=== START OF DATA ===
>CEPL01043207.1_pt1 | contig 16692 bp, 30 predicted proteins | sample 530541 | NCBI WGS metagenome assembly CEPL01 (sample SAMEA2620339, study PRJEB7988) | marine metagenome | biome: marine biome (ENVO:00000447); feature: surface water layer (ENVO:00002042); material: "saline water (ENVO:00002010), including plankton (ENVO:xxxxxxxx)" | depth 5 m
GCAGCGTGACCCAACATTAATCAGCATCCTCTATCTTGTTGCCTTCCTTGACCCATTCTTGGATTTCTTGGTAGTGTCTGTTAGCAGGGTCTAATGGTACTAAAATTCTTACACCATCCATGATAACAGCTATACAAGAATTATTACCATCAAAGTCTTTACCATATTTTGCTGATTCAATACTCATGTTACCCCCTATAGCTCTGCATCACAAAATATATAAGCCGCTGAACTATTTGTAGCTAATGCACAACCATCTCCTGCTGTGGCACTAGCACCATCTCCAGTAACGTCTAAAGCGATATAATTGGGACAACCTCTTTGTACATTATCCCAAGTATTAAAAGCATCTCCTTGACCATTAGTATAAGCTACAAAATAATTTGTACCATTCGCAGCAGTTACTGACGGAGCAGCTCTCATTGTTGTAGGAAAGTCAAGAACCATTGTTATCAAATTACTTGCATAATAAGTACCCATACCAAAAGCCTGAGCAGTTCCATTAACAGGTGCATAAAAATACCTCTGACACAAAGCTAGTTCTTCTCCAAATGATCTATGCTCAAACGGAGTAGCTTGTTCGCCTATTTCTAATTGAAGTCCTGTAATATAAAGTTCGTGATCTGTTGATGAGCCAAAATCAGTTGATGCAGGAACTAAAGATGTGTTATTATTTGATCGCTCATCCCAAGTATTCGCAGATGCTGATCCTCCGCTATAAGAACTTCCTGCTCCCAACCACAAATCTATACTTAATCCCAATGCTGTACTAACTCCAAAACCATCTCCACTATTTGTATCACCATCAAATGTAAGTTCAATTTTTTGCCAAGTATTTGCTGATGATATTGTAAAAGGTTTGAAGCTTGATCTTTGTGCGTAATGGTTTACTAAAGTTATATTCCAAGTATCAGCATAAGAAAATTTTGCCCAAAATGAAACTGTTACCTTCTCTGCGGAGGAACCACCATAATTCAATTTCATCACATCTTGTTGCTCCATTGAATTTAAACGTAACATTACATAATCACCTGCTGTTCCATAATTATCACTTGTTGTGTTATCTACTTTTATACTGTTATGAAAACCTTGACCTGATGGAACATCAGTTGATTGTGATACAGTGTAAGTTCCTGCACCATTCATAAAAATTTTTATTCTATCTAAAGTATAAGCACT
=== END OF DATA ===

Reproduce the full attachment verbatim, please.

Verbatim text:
>CEPL01043207.1_pt1 | contig 16692 bp, 30 predicted proteins | sample 530541 | NCBI WGS metagenome assembly CEPL01 (sample SAMEA2620339, study PRJEB7988) | marine metagenome | biome: marine biome (ENVO:00000447); feature: surface water layer (ENVO:00002042); material: "saline water (ENVO:00002010), including plankton (ENVO:xxxxxxxx)" | depth 5 m
GCAGCGTGACCCAACATTAATCAGCATCCTCTATCTTGTTGCCTTCCTTGACCCATTCTTGGATTTCTTGGTAGTGTCTGTTAGCAGGGTCTAATGGTACTAAAATTCTTACACCATCCATGATAACAGCTATACAAGAATTATTACCATCAAAGTCTTTACCATATTTTGCTGATTCAATACTCATGTTACCCCCTATAGCTCTGCATCACAAAATATATAAGCCGCTGAACTATTTGTAGCTAATGCACAACCATCTCCTGCTGTGGCACTAGCACCATCTCCAGTAACGTCTAAAGCGATATAATTGGGACAACCTCTTTGTACATTATCCCAAGTATTAAAAGCATCTCCTTGACCATTAGTATAAGCTACAAAATAATTTGTACCATTCGCAGCAGTTACTGACGGAGCAGCTCTCATTGTTGTAGGAAAGTCAAGAACCATTGTTATCAAATTACTTGCATAATAAGTACCCATACCAAAAGCCTGAGCAGTTCCATTAACAGGTGCATAAAAATACCTCTGACACAAAGCTAGTTCTTCTCCAAATGATCTATGCTCAAACGGAGTAGCTTGTTCGCCTATTTCTAATTGAAGTCCTGTAATATAAAGTTCGTGATCTGTTGATGAGCCAAAATCAGTTGATGCAGGAACTAAAGATGTGTTATTATTTGATCGCTCATCCCAAGTATTCGCAGATGCTGATCCTCCGCTATAAGAACTTCCTGCTCCCAACCACAAATCTATACTTAATCCCAATGCTGTACTAACTCCAAAACCATCTCCACTATTTGTATCACCATCAAATGTAAGTTCAATTTTTTGCCAAGTATTTGCTGATGATATTGTAAAAGGTTTGAAGCTTGATCTTTGTGCGTAATGGTTTACTAAAGTTATATTCCAAGTATCAGCATAAGAAAATTTTGCCCAAAATGAAACTGTTACCTTCTCTGCGGAGGAACCACCATAATTCAATTTCATCACATCTTGTTGCTCCATTGAATTTAAACGTAACATTACATAATCACCTGCTGTTCCATAATTATCACTTGTTGTGTTATCTACTTTTATACTGTTATGAAAACCTTGACCTGATGGAACATCAGTTGATTGTGATACAGTGTAAGTTCCTGCACCATTCATAAAAATTTTTATTCTATCTAAAGTATAAGCACT